Spectators love the birth of a great rivalry and fate has it that Kuncoro’s compatriot Anthony Ginting should once more be forced into a producing a Harry Houdini escape from the clutches of the much taller men who helped bring him fame. Viktor Axelsen awaits him at the quarters and Chen Long at the semis.

Warming up or dressing down

For stars and seeds, the Goldilocks zone of the opening round is getting to play somebody good enough to warm one up thoroughly without the match sliding into nightmare territory. With 16 seeds ruling out any Superseries winner encounters as openers, the early thrills in the tournament lies in the hands of experienced – if not elder – European statesmen paying little regard to the odds stacked against them. A few from this subset of the European cast were runner type players in their youth and have obviously stayed rather fit in addition to incorporating energy-saving ways since.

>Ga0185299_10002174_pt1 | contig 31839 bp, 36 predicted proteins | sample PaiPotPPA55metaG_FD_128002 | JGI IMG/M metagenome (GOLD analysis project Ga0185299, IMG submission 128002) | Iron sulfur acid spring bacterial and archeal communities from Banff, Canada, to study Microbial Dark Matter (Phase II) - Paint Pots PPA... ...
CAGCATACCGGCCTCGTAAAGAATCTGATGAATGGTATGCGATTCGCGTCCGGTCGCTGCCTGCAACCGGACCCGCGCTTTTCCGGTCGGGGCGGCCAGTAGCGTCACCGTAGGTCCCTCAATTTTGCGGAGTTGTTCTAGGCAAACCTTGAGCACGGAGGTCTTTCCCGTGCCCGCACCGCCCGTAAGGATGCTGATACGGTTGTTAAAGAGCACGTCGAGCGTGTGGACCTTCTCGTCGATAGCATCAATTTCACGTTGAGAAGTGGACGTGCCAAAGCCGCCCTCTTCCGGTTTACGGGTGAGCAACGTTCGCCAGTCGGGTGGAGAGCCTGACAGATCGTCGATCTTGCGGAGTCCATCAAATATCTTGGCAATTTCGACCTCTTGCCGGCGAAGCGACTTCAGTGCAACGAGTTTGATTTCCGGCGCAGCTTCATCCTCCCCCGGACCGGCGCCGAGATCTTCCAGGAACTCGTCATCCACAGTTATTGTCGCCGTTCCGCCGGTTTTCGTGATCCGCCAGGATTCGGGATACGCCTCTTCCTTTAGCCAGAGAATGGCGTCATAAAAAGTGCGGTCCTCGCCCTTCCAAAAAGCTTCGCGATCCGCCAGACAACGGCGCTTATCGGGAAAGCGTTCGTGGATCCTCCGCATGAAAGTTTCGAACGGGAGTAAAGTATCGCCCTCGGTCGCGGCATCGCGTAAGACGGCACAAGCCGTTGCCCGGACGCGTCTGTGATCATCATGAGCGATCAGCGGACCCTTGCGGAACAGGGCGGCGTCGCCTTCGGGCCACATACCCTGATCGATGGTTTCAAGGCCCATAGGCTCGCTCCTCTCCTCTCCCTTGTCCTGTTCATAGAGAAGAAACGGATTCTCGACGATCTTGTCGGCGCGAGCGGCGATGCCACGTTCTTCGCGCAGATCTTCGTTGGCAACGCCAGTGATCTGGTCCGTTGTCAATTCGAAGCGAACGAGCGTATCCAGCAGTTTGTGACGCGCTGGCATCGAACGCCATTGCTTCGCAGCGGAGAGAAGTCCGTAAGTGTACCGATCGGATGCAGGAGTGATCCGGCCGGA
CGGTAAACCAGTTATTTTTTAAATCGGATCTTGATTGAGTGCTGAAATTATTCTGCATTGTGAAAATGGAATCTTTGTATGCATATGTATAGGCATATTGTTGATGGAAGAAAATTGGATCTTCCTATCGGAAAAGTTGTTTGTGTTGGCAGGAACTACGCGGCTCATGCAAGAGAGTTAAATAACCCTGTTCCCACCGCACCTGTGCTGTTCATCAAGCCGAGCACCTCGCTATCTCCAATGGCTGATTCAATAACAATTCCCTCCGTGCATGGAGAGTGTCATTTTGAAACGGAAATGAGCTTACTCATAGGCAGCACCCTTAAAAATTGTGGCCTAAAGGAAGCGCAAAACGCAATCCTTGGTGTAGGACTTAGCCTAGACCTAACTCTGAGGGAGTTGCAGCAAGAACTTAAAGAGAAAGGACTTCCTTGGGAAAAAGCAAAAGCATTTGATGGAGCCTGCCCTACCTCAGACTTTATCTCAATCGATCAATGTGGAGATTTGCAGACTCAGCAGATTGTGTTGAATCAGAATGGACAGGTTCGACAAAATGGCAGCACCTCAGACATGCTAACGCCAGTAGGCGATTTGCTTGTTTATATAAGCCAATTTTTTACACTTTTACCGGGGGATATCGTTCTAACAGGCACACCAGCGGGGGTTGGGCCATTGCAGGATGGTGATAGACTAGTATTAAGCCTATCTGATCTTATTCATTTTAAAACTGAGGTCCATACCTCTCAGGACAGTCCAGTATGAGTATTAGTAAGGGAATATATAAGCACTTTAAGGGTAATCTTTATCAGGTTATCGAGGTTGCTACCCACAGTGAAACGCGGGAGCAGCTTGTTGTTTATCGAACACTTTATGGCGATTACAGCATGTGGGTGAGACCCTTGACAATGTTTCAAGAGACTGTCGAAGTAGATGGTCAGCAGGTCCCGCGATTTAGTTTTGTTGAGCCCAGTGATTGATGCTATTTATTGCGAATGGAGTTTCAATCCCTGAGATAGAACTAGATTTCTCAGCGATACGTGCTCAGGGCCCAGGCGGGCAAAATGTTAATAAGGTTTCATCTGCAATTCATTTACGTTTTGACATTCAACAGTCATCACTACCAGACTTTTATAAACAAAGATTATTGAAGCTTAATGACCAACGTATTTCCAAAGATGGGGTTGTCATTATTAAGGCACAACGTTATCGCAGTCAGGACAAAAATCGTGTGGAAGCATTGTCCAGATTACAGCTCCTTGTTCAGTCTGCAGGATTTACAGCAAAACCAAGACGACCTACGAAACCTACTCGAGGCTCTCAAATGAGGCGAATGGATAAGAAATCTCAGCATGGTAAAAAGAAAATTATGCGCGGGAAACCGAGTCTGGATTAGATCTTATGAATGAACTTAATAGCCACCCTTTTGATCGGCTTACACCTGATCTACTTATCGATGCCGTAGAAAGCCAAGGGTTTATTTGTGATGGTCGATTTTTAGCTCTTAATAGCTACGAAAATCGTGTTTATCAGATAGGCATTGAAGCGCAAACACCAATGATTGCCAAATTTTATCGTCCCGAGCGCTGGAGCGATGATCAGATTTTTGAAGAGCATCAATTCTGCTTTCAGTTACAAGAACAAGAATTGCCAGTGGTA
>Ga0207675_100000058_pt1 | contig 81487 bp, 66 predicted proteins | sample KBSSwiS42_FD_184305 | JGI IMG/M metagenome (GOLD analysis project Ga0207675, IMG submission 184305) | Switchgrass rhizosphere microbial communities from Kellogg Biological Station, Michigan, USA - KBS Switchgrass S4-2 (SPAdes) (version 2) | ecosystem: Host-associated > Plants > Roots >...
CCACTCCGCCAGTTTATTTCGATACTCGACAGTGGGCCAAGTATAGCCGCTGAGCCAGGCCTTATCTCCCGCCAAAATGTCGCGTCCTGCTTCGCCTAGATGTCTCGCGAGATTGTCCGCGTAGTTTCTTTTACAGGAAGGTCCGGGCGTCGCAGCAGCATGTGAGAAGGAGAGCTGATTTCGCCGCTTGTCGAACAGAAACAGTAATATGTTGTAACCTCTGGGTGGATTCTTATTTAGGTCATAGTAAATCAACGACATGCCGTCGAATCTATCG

Singles players make opponents use up all their energy so it can be disconcerting to find oneself against somebody past his spring who is happily willing to keep pace judiciously. They’re older and still competing for good reason.

Local lad Kieran Merrillees (pictured above) is unlikely to be overawed as he commands sufficient singles game sense and confidence to deliver on his own plans in warming up one of the sentimental favourites, Lin Dan. This should afford Lin an ideal feel for the court and his own timing.

The other sentimental favourite ought to beware, executes a few stunning early scalps per year. Although a few years younger than second seed Lee Chong Wei, the 29-year-old Frenchman is also a veteran of the tour and sent the Malaysian packing from Odense in 2016.